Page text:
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Department of Chemistry Faculty Annual Performance Review Policy


Approved by Chemistry Faculty Vote: January 30, 2017


The policy and procedures for faculty annual performance review complies with the Franklin College policy, dated November 2016, and the Academic Affairs Policy 1.06-1, The procedure for the annual evaluation:

  1. By the end of each calendar year, faculty members must enter all of their research, teaching, and service activities into the UGA Elements website, accessed at
  2. Each faculty member must print a report of their annual activities from within Elements for the calendar year, and submit this to the head of Chemistry by the end (Friday) of the first full week of January.
  3. In addition, each faculty member must print an activities report using the approved departmental template (attached). This report distinguishes activities that are not clearly separated in the Elements reports, for example, departmental seminars from invited presentations at conferences/meetings/workshops, or from contributed presentations at conferences/meetings/workshops. The activities reported in this document must be documented in Elements and in the Elements report. This report is submitted at the same time as the Elements report. These reports are submitted electronically to the head’s assistant, with a copy to the head.
  4. Once their activities report has been submitted, a faculty member should schedule a meeting with the head to review their annual performance. The head will prepare a written evaluation of the faculty member in advance of the meeting, which will serve as the basis of discussion. These meetings are generally scheduled for the months of January or February.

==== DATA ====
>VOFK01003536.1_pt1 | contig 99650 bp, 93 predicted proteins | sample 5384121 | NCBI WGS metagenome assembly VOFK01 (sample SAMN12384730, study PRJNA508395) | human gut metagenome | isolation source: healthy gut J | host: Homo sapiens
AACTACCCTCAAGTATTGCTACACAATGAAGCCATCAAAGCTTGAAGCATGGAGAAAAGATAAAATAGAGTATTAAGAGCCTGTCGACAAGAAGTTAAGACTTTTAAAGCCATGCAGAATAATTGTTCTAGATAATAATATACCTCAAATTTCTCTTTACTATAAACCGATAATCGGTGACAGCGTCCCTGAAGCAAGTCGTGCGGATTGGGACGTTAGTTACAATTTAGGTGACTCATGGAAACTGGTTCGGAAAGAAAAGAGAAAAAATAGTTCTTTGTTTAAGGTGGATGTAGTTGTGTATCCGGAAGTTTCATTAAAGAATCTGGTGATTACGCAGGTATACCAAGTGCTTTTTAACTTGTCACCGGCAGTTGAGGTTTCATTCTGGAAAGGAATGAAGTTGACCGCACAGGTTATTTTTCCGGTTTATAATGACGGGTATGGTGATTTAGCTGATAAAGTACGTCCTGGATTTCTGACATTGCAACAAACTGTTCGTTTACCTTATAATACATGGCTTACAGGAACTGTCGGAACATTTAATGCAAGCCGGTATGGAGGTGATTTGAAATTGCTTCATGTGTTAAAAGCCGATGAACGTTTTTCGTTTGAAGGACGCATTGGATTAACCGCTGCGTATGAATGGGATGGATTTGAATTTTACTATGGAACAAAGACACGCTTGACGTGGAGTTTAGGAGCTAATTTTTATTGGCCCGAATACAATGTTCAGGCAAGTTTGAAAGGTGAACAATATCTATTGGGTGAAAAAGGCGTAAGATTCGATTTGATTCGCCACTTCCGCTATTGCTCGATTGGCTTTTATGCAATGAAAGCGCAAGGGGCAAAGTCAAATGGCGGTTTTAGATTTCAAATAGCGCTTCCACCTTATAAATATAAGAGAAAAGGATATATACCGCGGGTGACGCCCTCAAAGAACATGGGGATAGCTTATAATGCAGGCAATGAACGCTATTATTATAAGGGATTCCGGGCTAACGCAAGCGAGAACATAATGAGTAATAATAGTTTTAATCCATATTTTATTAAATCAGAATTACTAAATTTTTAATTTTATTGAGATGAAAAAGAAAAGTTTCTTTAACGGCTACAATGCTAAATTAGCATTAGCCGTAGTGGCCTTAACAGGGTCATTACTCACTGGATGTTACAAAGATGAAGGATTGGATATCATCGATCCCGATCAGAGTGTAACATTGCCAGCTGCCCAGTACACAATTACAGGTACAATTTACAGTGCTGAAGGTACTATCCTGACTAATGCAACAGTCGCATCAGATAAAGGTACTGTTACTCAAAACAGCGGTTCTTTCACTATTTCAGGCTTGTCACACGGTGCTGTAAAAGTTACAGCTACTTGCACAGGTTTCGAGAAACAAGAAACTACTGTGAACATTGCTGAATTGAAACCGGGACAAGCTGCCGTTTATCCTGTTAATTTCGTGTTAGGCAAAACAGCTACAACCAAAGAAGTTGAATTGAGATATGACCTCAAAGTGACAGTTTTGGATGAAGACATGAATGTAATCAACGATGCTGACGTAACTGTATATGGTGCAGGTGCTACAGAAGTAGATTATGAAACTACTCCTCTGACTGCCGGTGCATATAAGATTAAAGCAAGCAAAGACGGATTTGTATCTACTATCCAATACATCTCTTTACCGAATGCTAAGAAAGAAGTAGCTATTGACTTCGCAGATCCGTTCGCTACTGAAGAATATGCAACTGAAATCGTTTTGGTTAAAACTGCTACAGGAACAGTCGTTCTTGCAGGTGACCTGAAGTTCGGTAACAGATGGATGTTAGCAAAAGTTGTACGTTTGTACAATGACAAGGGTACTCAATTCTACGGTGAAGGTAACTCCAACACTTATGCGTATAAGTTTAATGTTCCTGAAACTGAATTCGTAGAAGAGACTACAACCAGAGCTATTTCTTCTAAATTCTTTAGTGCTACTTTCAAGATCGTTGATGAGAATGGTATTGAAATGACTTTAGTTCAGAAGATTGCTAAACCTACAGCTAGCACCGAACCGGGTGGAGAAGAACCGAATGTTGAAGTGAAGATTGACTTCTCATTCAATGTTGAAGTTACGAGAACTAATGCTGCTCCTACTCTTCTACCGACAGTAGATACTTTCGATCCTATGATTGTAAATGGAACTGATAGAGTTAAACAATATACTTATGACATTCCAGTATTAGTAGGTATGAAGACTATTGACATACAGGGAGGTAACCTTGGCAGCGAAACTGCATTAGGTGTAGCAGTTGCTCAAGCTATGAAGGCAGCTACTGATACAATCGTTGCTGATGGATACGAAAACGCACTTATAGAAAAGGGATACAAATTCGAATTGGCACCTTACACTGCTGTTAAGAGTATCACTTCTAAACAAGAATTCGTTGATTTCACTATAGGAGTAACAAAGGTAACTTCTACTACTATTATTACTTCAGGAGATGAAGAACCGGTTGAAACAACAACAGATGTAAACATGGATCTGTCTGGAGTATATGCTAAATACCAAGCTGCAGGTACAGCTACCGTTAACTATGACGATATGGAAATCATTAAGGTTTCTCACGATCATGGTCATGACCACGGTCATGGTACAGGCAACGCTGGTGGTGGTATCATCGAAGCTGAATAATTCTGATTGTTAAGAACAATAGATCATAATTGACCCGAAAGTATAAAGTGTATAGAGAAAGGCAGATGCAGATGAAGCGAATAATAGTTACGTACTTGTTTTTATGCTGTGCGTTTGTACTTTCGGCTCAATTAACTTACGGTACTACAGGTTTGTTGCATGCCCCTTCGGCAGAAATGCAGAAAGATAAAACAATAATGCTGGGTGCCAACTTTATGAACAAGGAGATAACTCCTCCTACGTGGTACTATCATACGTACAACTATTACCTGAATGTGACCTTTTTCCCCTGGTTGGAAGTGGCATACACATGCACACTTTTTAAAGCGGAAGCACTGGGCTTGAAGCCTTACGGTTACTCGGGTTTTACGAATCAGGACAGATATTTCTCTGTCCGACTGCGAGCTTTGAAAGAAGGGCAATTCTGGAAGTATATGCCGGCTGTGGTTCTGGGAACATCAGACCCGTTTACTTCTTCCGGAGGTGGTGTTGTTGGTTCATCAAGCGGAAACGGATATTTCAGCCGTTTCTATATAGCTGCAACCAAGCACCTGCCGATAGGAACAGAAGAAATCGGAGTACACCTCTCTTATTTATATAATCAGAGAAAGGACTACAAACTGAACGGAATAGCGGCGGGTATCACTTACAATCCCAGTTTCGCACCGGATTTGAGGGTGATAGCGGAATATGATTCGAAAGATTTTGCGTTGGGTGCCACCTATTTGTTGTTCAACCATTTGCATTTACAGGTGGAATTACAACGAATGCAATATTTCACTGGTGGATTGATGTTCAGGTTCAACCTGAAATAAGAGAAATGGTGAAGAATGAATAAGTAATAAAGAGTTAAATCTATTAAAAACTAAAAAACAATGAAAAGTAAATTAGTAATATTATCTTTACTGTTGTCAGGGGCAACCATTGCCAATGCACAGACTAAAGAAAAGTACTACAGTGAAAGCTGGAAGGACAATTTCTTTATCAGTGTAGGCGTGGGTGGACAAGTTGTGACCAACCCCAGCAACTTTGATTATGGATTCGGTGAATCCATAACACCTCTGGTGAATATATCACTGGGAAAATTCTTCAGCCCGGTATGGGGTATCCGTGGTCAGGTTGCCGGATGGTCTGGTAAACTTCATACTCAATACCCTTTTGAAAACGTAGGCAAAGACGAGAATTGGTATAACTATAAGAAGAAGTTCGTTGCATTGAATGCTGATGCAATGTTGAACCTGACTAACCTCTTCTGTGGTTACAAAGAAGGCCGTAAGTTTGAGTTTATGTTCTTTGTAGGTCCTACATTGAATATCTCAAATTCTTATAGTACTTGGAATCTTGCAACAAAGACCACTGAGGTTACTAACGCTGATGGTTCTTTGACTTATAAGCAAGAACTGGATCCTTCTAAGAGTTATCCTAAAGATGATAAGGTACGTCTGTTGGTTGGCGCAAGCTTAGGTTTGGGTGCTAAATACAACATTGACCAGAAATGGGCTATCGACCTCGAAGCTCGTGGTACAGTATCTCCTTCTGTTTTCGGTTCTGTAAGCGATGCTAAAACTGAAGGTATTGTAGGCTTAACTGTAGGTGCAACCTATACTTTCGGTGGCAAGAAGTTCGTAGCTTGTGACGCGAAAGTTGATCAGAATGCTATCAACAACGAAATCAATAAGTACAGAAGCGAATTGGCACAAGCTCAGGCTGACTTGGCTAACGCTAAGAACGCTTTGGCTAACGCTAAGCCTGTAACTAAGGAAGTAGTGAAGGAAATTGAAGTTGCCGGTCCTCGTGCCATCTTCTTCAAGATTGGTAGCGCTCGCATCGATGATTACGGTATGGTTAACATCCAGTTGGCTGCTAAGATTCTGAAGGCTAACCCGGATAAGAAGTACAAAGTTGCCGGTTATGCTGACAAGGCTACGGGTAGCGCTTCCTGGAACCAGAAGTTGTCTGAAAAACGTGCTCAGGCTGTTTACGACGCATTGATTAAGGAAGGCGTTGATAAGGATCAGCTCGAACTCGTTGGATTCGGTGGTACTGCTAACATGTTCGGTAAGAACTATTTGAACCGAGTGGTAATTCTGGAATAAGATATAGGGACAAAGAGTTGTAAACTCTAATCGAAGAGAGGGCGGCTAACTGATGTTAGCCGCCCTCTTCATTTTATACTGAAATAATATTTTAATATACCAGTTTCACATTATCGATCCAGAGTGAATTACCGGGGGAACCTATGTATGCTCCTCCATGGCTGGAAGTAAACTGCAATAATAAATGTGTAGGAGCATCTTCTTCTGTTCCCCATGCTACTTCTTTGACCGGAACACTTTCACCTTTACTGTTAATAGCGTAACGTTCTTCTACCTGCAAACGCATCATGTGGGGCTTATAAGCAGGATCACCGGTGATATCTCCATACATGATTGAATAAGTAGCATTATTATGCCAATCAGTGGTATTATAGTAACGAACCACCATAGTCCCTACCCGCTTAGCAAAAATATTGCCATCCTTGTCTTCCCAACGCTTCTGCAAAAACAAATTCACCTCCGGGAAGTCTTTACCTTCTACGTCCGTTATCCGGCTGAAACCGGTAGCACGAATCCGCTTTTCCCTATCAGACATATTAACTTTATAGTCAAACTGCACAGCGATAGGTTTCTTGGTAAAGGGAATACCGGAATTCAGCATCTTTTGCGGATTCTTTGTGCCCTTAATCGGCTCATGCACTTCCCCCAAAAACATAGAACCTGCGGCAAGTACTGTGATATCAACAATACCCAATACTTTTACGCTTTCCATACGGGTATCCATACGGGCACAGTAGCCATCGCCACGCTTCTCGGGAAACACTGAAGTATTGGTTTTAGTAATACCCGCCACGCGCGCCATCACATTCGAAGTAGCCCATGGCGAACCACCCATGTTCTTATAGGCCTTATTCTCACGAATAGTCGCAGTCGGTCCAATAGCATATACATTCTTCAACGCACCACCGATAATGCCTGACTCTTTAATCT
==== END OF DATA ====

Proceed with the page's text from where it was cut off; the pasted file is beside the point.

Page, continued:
5. Faculty members will sign the written evaluation to acknowledge that they have been offered the chance to read and discuss the document. As a result of the discussion, the head and faculty member may agree to a revision of the evaluation.  In this case, the faculty member will sign the revised document instead.
  6. In cases where there is disagreement between the faculty member and the head, the faculty member may reply in writing to the evaluation, and this response will be attached to the document.
  7. The head will acknowledge, in writing, the receipt of written responses, and note any changes to the evaluation as a result of the responses.


For tenured or tenure-track faculty, the annual performance evaluation is based on the published departmental criteria for tenure and promotion,, and for post-tenure review, Briefly stated, tenured or tenure-track faculty are expected to be active and productive researchers, competent instructors, and contributors of service to their department, university, and profession. Annual evaluations will review the accomplishments and contributions of tenured/tenure-track faculty in all three areas, namely research, teaching, and service.  The guidelines for the head’s preparation of the written annual evaluation:

  1. The written evaluation will contain four sections; Research, Teaching, Service, and Summary. The head will provide a narrative for each section based on the activities reported by the faculty member. In addition, the head will provide a rating for each section; Meets Expectations, Exceeds Expectations, Does Not Meet Expectations.
  2. Performance expectations are based on promotion and tenure criteria, or post-tenure review criteria, as stated above.